My Father’s Gift

This weekend, our whole family will be gathering to celebrate a milestone in my father’s life:  the 50th anniversary of his ordination in the United Church of Christ.  He claims retirement now (though what this means is not entirely clear!), and the church where he and my mother worship (and where he has preached and conducted various services from time to time, despite the whole “retirement” thing) is having a big celebration this Sunday – the actual anniversary date.  And words will be required from both my brother and me,  though this has my father worried:  he wanted to be sure that we understood that these were not to be eulogies as he is, thankfully, not yet dead.

And so I have been pondering these not-to-be-anything-like-a-eulogy words over the past couple of weeks.  As is my usual methodology, I probably will not write them down, which means that I can’t be entirely sure what I will actually say when the moment arrives.  I have been told that we should keep these words few in number, so as not to go on too long.  A few words to sum up 50 years of ministry, which for me are inextricably linked with 50 years of fatherhood (well, okay, 46 in my case).  It probably won’t be easy to do.  I might not be able to keep it as short as hoped.  My main concern is that it doesn’t smell at all of eulogy.

In my ruminating about all of this, I have kept coming back to something:  a gift – one of many – that was given to me by my father, and lives very much at the heart of my own life and ministry.  And that is the gift of a generous and loving God.  Because let us make no mistake:  the image of God that we carry with us, that informs the relationship we create with that God and that serves as the launching point into a Christian life, is initially given to us by someone else, someone who occupies an important position in our life.  That “someone” may be a parent, clergy person, or other significant adult.  It might even be a whole bunch of people, like a particular faith community.   But somewhere along the line, someone has played a crucial role in telling us who God might be, and that image has set us on a particular spiritual course.

If we are serious about our spiritual life, at some point we will begin to reflect on that image of God that was given to us and in which we were formed.  We may come to conclude that the God we are coming to know in our lives is nothing like the image we were given, or we may conclude that the image was basically sound but requires some adjustment in light of our experience.  Or, we may find that the image matches well with the God with whom we are in friendship.  This is part of the very essence of the spiritual life:  testing various images and symbols against our own experience of the sacred.

There are those, of course, who are less reflective, and who accept the God images they were given without giving them much thought.  They simply assume those images are true and, when those images find “hooks” in their own egos, they can easily mistake the image for the reality, and end up worshiping a God who is more a projection of their own ego rather than the God who is.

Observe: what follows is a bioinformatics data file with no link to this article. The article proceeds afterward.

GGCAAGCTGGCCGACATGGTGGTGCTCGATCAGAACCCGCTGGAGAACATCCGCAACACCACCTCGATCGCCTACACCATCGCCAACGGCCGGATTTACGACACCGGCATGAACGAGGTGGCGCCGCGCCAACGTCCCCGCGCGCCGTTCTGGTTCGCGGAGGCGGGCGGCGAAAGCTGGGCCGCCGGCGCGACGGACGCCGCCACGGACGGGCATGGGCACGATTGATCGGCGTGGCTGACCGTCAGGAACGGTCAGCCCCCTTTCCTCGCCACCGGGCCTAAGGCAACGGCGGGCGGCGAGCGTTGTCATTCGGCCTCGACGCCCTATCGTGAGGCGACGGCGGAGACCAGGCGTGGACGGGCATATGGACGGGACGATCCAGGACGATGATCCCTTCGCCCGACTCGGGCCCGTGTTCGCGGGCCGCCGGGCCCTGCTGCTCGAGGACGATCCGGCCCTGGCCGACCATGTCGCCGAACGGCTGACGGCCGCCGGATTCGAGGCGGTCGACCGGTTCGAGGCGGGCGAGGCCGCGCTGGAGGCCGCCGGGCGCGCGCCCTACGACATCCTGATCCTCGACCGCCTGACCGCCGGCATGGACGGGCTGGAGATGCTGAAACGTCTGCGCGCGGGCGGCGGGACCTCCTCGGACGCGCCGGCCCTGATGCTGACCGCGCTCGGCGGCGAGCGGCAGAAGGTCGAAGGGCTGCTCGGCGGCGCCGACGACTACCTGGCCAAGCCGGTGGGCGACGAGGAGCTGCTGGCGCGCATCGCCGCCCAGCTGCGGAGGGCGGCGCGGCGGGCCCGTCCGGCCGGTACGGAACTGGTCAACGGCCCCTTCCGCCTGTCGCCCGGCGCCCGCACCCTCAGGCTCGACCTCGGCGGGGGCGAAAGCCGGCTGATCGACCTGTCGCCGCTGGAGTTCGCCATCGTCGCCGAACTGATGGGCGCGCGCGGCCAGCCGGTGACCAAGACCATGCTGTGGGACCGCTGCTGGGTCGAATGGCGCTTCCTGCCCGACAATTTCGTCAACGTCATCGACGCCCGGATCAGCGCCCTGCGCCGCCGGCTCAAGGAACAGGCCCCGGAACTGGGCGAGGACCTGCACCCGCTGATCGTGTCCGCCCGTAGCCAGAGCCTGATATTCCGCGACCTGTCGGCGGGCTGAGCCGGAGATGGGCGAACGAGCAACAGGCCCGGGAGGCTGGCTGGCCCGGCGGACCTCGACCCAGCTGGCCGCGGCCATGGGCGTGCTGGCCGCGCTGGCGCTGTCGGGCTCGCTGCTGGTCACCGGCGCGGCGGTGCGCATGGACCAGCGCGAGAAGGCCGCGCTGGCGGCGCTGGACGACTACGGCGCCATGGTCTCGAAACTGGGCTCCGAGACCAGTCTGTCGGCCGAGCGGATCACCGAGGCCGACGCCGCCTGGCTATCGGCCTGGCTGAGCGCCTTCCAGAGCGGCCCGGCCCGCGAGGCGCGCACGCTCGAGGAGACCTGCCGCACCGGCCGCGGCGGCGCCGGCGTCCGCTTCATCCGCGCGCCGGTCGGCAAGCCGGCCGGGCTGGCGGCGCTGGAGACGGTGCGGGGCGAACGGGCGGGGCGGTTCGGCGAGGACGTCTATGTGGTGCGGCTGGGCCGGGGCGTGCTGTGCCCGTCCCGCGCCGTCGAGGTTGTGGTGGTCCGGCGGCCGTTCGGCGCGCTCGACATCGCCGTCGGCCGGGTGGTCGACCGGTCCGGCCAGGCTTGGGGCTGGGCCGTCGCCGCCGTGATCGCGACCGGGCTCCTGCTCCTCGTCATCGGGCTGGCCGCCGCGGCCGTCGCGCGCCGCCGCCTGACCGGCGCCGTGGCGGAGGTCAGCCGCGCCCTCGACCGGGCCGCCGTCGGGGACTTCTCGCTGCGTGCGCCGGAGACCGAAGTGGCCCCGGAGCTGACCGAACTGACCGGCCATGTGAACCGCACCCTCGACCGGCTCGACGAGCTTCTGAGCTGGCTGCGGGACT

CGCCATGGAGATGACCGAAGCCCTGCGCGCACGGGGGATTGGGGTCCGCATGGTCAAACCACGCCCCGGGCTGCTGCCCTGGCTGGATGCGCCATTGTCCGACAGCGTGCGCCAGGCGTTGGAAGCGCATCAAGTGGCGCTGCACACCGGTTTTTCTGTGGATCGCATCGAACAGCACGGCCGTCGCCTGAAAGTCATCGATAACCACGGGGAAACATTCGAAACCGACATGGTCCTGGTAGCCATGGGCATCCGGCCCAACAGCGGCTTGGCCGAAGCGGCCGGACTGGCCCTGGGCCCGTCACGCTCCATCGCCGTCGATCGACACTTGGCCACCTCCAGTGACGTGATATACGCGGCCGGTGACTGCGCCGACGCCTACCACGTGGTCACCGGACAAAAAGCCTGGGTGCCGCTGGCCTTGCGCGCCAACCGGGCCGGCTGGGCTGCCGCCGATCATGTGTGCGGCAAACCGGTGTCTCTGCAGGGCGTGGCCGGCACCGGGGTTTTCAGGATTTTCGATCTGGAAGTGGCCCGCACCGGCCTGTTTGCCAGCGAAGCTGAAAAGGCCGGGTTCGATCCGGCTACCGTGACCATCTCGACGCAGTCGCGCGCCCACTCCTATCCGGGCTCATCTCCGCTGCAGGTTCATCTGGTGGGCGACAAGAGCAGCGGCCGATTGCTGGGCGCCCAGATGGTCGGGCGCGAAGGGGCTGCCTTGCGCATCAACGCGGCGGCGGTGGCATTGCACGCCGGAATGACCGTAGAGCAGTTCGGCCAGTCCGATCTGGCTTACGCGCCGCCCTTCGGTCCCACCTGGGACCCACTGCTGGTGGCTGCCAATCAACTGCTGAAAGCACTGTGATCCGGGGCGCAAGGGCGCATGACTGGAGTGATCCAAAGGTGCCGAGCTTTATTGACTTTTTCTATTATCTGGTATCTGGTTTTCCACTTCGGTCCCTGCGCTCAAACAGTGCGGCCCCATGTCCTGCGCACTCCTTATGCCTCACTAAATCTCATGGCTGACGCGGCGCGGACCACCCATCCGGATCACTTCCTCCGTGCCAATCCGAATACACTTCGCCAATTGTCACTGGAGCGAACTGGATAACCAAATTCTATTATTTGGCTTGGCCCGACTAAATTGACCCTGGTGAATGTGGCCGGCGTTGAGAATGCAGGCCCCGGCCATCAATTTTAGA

Today, I am very aware that so many people are given images of God during their formative years that are more about death than they are about life.  They are given images based on a distorted reading of the Hebrew Bible, which is used to create a distorted understanding of the life and ministry of Jesus, and so for them, God becomes a figure who is more about judgment, vengeance, and strict obedience than mercy, forgiveness, and grace-filled compassion.  Increasingly, we find that people reject this distorted, rigid image of God and, in the process, reject God all together, being unaware that there are alternative images of God that speak more truly in relation to their lived experience.  And, also increasingly, we find that the most “successful” churches are those who insist on proclaiming a God of vengeance and judgment, mostly based on the idea that one can avoid God’s vengeance and judgment by being part of a select group.  It is no wonder that such churches are large, because who doesn’t want to be part of an “in group”, especially if it means being “in” with God?

In my case, the early years of my spiritual life were shaped in large part by my father’s life and preaching.  The image of God that I was offered during those years was an image of a God of generosity, love, and compassion.  I was taught that God did indeed require things of me, but not in terms of an unattainable moral perfection.  I wasn’t going to be perfect, and God knew that.  No, what God required of me had less to do with my own righteousness and much more to do with seeing the needs of those around me and doing something about them.  I was helped to understand that people carried with them tremendous burdens and deep brokenness, and rather than seeing this reality as a source of disappointment, God saw in this reality an opportunity for us – for me! – to be about the work of helping people lay down some of those burdens and heal some of that brokenness so that they could know themselves as beloved.  And that is precisely the work that my father has been up to for these 50 years as a pastor and therapist.

And thanks to my father (and my mother deserves credit, as well!), I have always known myself as beloved.  By them, certainly, but most importantly in an ultimate sense by God.  There has never been one day in my life when I have questioned that or not known that in some way.  And that is a tremendous gift for which there can never be sufficient gratitude.  Because, in a fundamental way, it is the gift that has made all the difference.

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